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Always with his eye keenly trained to make a quick buck, Salvador Dali noted the sixties zeitgeist for all things astrological and produced a limited edition portfolio of 250 lithographs on woven paper depicting the signs of the zodiac. Though Dali claimed to be interested in science and its investigations into the atom—he was well-known to be superstitious to the point of paranoia. As a young man he kept a talisman to ward off evil spirits; he also had a phobia about showing his feet, which made buying new shoes difficult; plus he believed he was the “reincarnation” of his dead older brother—which was most probably caused by his having to wear his dead sibling’s clothes.

Dali claimed in an interview with Mike Wallace that the Spanish were a superstitious nation which explained his own personal superstitions. His one-time friend and film collaborator Luis Buñuel agreed with Dali about the Spanish, claiming in his autobiography My Last Breath that religious indoctrination had caused many Spaniards to live their lives under the terrible fear of retribution. It has been claimed that towards the end of Dali’s life he became even more superstitious—only agreeing to meet visitors in a darkened room or communicating with people through a closed door.

Dali would return to the zodiac as a money-making source in the late 1960s and again in the 1970s. These works are primarily simple, direct and illustrative—other than a Dalinian lobster replacing a crab for sign of Cancer—though there is little doubt over the skill and talent of the artist who produced them.
 
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Aries.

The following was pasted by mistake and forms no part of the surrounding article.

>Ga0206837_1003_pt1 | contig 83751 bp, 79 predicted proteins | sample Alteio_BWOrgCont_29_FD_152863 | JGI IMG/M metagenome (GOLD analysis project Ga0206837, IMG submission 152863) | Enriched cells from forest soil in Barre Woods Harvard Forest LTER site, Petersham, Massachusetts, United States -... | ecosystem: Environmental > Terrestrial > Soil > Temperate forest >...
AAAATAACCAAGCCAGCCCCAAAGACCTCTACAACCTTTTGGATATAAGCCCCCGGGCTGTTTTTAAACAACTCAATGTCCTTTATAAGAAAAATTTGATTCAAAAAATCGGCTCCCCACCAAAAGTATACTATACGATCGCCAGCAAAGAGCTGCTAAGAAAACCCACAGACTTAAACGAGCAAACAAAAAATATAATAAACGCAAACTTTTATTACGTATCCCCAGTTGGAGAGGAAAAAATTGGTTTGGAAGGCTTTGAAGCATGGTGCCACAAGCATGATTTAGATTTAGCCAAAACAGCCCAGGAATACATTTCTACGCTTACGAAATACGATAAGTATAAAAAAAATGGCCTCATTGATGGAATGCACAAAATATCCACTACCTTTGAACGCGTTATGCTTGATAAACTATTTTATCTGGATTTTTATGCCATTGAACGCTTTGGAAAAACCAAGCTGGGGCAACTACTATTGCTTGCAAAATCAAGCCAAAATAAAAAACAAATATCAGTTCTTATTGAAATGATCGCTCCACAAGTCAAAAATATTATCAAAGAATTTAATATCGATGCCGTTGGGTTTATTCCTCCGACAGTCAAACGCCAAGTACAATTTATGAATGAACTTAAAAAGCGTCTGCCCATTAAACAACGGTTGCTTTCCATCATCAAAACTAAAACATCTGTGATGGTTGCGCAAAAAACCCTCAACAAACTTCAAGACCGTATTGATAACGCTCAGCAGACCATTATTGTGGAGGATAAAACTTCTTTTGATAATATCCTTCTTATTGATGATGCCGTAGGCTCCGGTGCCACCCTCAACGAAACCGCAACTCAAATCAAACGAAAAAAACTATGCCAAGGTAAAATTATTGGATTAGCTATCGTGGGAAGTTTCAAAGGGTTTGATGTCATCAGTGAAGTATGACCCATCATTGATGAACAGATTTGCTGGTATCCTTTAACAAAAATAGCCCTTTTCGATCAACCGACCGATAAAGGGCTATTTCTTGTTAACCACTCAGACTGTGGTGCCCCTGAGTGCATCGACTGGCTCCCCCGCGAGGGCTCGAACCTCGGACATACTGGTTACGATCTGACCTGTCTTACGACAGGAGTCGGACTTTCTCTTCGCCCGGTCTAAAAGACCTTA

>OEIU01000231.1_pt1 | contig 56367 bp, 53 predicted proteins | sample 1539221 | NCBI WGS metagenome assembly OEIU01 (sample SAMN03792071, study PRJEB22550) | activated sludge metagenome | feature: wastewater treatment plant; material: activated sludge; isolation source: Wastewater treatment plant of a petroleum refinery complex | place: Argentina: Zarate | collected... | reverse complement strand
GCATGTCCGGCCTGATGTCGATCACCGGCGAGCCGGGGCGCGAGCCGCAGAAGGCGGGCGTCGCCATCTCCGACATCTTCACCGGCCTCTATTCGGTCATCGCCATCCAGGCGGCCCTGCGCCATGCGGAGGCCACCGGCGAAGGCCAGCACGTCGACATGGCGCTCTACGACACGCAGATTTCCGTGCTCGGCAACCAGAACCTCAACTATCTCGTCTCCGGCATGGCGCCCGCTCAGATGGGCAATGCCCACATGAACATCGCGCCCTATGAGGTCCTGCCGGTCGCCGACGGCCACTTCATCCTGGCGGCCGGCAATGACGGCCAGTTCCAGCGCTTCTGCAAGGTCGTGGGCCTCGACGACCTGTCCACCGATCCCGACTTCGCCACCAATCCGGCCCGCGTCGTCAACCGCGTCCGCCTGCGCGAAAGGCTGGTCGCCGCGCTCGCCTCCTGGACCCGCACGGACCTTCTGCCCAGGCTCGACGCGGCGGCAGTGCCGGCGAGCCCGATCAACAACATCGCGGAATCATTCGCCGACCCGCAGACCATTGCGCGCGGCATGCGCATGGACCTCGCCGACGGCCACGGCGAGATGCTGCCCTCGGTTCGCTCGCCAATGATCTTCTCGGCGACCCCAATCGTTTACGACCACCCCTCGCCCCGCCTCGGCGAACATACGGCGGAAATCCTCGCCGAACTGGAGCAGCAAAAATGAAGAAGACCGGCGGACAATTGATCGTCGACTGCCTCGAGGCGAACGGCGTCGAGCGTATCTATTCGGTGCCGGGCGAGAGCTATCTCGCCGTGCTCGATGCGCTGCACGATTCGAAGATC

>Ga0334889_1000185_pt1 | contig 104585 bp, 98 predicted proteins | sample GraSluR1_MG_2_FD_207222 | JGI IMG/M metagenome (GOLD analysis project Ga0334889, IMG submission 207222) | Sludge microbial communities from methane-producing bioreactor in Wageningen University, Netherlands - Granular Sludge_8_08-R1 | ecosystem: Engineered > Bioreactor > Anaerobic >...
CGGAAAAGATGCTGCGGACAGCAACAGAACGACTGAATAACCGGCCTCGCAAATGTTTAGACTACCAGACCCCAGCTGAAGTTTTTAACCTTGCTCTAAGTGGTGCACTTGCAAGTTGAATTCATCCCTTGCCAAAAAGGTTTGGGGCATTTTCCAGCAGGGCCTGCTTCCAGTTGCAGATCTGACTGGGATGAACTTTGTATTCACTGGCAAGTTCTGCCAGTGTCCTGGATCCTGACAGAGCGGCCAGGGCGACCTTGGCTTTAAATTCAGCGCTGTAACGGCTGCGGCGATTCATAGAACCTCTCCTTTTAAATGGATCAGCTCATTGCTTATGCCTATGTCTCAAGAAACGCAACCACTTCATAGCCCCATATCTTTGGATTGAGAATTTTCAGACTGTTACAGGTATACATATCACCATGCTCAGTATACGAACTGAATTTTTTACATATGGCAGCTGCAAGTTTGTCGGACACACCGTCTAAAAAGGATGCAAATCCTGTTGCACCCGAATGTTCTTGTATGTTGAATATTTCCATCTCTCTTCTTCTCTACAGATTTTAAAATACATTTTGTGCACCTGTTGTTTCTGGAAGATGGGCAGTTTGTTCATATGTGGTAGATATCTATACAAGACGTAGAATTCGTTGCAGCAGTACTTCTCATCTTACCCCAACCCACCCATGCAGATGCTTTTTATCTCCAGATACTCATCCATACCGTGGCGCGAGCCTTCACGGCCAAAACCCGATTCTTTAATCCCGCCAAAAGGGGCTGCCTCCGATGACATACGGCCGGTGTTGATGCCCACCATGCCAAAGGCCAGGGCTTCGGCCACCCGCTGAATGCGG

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Taurus.
 
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Gemini.
 
More of Dali’s zodiac, after the jump…

Posted by Paul Gallagher | Leave a comment
Trump cash contributor: ‘The Illuminati killed my mind-controlled sex slave girlfriend’
12.11.2015
02:20 pm

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Occult
Politics

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The last two days have brought us two absolute must-reads on the idiocy of the typical Trump voter—articles that also clarify why they may be unusually difficult to divert away from their current white knight in shining armor. The first is yesterday’s terrific account by Dave Weigel of the Washington Post of a Frank Luntz focus group gone horribly wrong, in which all the efforts to tear down the candidate that usually prove so effective in this case had the horrifying effect of increasing the group’s adherence to Trump. Among other things you’ll learn that Obama wasn’t born in the United States and took his oath of office on a Koran, while Hillary Clinton has, for sure, “committed crimes.”